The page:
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Reduced Agro Water Demand Helping Lake Urmia
People, Environment

Reduced Agro Water Demand Helping Lake Urmia

Following the implementation of the Sustainable Agriculture Program, water consumption in Lake Urmia’s watershed has declined by 35% and the water level has risen by 15 centimeters since September 23 — the beginning of the current water year.
The program is a joint effort between Iran and Japan and involves local communities’ collaboration to help apply the principles of sustainable agriculture, IRNA quoted Mohsen Soleimani, director of the Conservation of Iranian Wetlands Project, as saying.
“The first phase of the program has so far brought about a reduction in water demand in the region’s farmlands,” he said.
Wasteful farming practices going back ages guzzle 90% of Iran’s water, as the country’s 35% efficiency pales in comparison to the 70% in the developed world.
The first phase was carried out over 30 hectares of the lake’s basin, which is accessed by 41 villages spanning the provinces of East and West Azarbaijan.
The plan has also helped protect the biodiversity of the lake and its surrounding areas and raise public awareness about the importance of environmental conservation, all without affecting the income of farmers. In fact, their income has either remained the same or increased, Soleimani claims.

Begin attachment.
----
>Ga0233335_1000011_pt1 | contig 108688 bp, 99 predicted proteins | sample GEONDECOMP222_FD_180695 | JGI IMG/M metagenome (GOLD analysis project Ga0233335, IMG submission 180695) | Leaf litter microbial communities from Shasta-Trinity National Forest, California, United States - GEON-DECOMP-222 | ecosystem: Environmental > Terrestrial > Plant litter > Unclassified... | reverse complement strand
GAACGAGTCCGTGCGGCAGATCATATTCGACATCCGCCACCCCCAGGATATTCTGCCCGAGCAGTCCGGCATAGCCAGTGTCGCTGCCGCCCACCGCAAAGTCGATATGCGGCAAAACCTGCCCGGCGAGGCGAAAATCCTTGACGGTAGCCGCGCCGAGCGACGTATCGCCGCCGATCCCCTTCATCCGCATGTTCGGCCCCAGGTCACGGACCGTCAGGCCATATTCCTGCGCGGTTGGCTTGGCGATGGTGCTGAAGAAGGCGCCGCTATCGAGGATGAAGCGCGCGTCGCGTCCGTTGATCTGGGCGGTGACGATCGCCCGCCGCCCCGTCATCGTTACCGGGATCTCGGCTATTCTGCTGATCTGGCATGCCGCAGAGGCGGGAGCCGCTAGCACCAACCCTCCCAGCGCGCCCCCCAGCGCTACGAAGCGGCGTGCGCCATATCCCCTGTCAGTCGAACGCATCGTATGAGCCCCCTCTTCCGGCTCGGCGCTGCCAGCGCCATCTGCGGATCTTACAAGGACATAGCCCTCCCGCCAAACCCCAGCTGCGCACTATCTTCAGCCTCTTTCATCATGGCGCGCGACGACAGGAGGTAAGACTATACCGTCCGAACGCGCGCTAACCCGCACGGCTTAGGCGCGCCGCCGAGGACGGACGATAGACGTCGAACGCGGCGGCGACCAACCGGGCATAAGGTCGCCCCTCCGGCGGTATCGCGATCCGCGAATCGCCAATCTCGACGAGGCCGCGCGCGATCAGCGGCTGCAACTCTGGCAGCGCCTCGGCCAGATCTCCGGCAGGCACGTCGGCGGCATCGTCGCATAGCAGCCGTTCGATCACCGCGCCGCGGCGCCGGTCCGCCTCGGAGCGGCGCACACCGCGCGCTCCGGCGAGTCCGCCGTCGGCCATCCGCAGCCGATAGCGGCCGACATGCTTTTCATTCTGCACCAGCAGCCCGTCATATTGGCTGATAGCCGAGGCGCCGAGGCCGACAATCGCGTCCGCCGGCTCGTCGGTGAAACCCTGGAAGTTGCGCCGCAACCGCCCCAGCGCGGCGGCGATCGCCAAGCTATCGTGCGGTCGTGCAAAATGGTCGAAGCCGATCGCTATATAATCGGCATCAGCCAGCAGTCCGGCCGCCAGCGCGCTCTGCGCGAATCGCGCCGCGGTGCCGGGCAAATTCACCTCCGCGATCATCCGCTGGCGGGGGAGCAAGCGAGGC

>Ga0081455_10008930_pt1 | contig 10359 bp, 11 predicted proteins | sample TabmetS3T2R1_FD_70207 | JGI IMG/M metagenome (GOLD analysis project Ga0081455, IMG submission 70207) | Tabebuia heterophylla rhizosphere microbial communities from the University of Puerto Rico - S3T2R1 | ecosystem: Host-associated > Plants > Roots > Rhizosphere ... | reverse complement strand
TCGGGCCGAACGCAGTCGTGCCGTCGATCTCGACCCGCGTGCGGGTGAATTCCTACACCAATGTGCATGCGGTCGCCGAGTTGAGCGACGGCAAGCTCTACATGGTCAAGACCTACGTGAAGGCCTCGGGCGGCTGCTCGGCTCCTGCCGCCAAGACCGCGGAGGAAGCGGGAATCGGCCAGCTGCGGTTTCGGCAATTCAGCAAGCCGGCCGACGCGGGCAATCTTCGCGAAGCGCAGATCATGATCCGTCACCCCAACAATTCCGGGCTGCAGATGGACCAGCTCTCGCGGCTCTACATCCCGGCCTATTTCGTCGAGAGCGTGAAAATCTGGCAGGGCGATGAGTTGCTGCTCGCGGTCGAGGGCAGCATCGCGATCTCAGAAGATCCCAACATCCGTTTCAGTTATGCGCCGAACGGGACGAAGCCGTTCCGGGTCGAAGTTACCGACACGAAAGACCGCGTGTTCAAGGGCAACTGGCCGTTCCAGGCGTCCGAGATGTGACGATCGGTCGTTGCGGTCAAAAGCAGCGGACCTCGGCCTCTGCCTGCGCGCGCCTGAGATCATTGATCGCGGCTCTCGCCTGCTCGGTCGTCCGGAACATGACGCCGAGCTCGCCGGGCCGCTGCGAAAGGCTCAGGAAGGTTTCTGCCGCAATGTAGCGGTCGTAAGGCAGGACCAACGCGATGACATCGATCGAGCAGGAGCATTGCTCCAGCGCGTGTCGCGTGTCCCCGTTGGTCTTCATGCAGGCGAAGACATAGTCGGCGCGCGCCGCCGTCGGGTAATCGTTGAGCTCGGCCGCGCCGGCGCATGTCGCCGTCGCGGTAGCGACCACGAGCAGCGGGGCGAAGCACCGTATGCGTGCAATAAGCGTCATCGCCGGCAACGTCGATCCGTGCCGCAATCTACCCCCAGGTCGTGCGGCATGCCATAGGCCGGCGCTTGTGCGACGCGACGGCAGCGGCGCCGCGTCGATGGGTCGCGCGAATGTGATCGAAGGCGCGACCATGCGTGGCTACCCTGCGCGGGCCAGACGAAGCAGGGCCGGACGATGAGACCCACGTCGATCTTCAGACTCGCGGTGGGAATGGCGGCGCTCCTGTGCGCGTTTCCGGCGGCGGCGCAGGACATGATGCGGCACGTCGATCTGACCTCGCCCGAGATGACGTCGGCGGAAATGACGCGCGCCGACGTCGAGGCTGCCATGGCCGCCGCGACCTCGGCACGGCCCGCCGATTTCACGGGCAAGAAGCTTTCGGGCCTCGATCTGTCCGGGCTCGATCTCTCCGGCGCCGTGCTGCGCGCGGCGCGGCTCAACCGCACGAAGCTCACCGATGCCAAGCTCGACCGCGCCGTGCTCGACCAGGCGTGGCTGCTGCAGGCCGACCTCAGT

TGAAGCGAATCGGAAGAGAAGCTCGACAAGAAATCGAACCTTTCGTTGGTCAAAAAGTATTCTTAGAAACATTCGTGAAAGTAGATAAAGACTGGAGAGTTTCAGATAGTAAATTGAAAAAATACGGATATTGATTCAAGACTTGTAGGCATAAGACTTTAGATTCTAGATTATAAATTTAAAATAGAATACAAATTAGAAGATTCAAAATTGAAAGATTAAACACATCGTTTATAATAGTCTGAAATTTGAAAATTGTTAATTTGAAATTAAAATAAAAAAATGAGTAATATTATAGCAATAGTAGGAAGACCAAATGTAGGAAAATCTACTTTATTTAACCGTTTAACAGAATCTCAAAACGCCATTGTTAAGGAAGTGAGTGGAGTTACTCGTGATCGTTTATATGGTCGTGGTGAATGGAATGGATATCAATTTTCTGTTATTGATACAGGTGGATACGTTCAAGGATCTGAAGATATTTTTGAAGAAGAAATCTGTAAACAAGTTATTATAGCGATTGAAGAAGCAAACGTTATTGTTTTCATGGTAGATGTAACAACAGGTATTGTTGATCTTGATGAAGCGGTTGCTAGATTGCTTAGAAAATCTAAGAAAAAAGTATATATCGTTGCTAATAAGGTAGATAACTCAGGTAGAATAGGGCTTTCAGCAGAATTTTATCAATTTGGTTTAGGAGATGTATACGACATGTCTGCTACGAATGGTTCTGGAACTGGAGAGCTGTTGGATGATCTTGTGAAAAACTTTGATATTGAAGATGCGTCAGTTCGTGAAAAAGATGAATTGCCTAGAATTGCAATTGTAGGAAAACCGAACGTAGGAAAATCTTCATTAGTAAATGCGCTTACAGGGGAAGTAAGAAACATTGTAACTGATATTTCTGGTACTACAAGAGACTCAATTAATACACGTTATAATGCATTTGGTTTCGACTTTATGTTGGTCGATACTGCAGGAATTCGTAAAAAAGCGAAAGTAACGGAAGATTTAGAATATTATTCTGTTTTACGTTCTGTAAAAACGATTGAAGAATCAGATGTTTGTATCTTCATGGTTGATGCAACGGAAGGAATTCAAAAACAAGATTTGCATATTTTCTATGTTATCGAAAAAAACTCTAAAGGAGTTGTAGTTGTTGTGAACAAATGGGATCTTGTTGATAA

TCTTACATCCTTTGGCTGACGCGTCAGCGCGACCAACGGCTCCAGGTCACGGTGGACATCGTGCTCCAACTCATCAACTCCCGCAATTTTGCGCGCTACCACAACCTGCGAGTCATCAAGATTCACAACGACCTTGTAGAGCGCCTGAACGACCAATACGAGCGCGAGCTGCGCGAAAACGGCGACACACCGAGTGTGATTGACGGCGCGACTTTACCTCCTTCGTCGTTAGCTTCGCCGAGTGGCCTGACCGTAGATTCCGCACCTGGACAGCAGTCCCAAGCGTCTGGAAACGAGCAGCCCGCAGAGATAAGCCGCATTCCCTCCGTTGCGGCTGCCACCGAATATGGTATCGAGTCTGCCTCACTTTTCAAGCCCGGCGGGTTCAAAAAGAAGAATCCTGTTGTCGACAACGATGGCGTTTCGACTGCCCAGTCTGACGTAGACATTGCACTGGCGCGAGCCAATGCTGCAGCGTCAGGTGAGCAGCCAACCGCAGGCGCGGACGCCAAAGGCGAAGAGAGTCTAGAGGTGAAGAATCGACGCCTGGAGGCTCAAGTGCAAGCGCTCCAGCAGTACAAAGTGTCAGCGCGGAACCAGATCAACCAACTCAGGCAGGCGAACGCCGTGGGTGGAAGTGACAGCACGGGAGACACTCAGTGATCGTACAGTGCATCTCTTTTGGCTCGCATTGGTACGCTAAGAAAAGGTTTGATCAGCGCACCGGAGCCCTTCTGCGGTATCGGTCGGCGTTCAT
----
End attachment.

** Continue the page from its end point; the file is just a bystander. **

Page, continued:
“Following the launch of the second phase in 75 villages, a memorandum of understanding was signed with the Ministry of Agriculture to help ensure the success of the project,” he said.
Local companies have been tasked with the execution of the second phase.
As part of the MoU, training workshops on water management in farms and conservation tillage will be held in the aforementioned provinces.

 $600m Funding
Earlier this year, the government approved $600 million in funds for the lake’s revival program over the course of the current year that ends on March 19, 2016.
“So far, $21 million has been spent on projects approved by the Urmia Lake Restoration Project in West Azarbaijan, including upgrading irrigation systems in farms,” said Esmaeil Karimzadeh, head of the Agriculture Ministry’s West Azarbaijan office.
He said the cities of Urmia and Miandoab have 29% and 18% of the lake’s water right respectively.
According to Isa Kalantari, the director of ULRP and a former agriculture minister, the impact of the program will emerge by 2019, while efforts to revive the embattled Lake Urmia will pay off by 2023.
In August, it was announced that the government would purchase the water rights of farmers around the lake. The scheme, which is to be implemented over five years, aims to purchase 40% of irrigation waters used by farmers.
According to Kalantari, the plan will not impact farmers’ crop output, adding that with the implementation of modern, efficient technology “[farmers] will be able to produce the same volumes but with 40% less water.”
Furthermore, the government issued a directive earlier this year banning all agricultural development projects in the immediate vicinity of the lake.
Today, the lake contains only 5% of the amount of water it held 20 years ago. Experts say if the lake dries up, it will affect all life over a 100-kilometer radius, even forcing residents of a metropolis like Tabriz to find a dwelling place elsewhere.

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